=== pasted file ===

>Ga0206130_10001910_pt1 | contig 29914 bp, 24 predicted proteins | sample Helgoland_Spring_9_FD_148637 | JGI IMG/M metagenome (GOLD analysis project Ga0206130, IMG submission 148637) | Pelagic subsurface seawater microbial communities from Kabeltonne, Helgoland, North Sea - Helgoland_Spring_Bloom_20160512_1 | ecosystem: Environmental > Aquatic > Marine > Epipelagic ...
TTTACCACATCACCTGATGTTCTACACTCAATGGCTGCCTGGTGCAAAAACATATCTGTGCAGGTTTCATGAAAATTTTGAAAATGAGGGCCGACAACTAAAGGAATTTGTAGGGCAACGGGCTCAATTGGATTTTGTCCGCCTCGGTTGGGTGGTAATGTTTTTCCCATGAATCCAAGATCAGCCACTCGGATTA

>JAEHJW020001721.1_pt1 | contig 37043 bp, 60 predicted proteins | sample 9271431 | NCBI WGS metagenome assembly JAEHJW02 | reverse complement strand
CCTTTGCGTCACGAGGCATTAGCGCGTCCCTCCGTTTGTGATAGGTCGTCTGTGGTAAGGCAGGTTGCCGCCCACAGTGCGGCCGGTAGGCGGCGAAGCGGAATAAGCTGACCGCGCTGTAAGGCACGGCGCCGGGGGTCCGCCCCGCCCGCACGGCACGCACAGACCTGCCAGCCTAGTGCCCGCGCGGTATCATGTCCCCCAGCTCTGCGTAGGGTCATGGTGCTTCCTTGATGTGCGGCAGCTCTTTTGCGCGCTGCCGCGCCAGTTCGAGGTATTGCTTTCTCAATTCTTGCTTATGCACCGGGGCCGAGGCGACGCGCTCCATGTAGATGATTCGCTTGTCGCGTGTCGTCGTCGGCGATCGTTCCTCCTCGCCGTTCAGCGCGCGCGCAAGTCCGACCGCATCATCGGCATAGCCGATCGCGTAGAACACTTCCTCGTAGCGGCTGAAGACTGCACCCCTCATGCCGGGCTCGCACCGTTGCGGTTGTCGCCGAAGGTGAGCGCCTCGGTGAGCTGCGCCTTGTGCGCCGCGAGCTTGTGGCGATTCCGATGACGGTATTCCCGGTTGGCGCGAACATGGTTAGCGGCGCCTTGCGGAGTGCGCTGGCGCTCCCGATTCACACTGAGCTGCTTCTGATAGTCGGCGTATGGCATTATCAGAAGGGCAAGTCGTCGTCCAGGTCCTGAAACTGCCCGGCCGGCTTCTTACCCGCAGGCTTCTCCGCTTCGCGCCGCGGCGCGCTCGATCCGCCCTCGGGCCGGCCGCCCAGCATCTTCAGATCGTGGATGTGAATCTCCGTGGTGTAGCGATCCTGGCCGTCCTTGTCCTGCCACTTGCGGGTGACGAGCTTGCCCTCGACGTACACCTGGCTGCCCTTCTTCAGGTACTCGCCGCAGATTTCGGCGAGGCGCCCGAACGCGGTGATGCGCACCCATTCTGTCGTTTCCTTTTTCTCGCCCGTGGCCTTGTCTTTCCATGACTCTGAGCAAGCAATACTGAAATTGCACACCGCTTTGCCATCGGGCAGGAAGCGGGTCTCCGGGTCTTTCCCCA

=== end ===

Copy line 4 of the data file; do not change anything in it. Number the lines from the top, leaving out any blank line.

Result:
CCTTTGCGTCACGAGGCATTAGCGCGTCCCTCCGTTTGTGATAGGTCGTCTGTGGTAAGGCAGGTTGCCGCCCACAGTGCGGCCGGTAGGCGGCGAAGCGGAATAAGCTGACCGCGCTGTAAGGCACGGCGCCGGGGGTCCGCCCCGCCCGCACGGCACGCACAGACCTGCCAGCCTAGTGCCCGCGCGGTATCATGTCCCCCAGCTCTGCGTAGGGTCATGGTGCTTCCTTGATGTGCGGCAGCTCTTTTGCGCGCTGCCGCGCCAGTTCGAGGTATTGCTTTCTCAATTCTTGCTTATGCACCGGGGCCGAGGCGACGCGCTCCATGTAGATGATTCGCTTGTCGCGTGTCGTCGTCGGCGATCGTTCCTCCTCGCCGTTCAGCGCGCGCGCAAGTCCGACCGCATCATCGGCATAGCCGATCGCGTAGAACACTTCCTCGTAGCGGCTGAAGACTGCACCCCTCATGCCGGGCTCGCACCGTTGCGGTTGTCGCCGAAGGTGAGCGCCTCGGTGAGCTGCGCCTTGTGCGCCGCGAGCTTGTGGCGATTCCGATGACGGTATTCCCGGTTGGCGCGAACATGGTTAGCGGCGCCTTGCGGAGTGCGCTGGCGCTCCCGATTCACACTGAGCTGCTTCTGATAGTCGGCGTATGGCATTATCAGAAGGGCAAGTCGTCGTCCAGGTCCTGAAACTGCCCGGCCGGCTTCTTACCCGCAGGCTTCTCCGCTTCGCGCCGCGGCGCGCTCGATCCGCCCTCGGGCCGGCCGCCCAGCATCTTCAGATCGTGGATGTGAATCTCCGTGGTGTAGCGATCCTGGCCGTCCTTGTCCTGCCACTTGCGGGTGACGAGCTTGCCCTCGACGTACACCTGGCTGCCCTTCTTCAGGTACTCGCCGCAGATTTCGGCGAGGCGCCCGAACGCGGTGATGCGCACCCATTCTGTCGTTTCCTTTTTCTCGCCCGTGGCCTTGTCTTTCCATGACTCTGAGCAAGCAATACTGAAATTGCACACCGCTTTGCCATCGGGCAGGAAGCGGGTCTCCGGGTCTTTCCCCA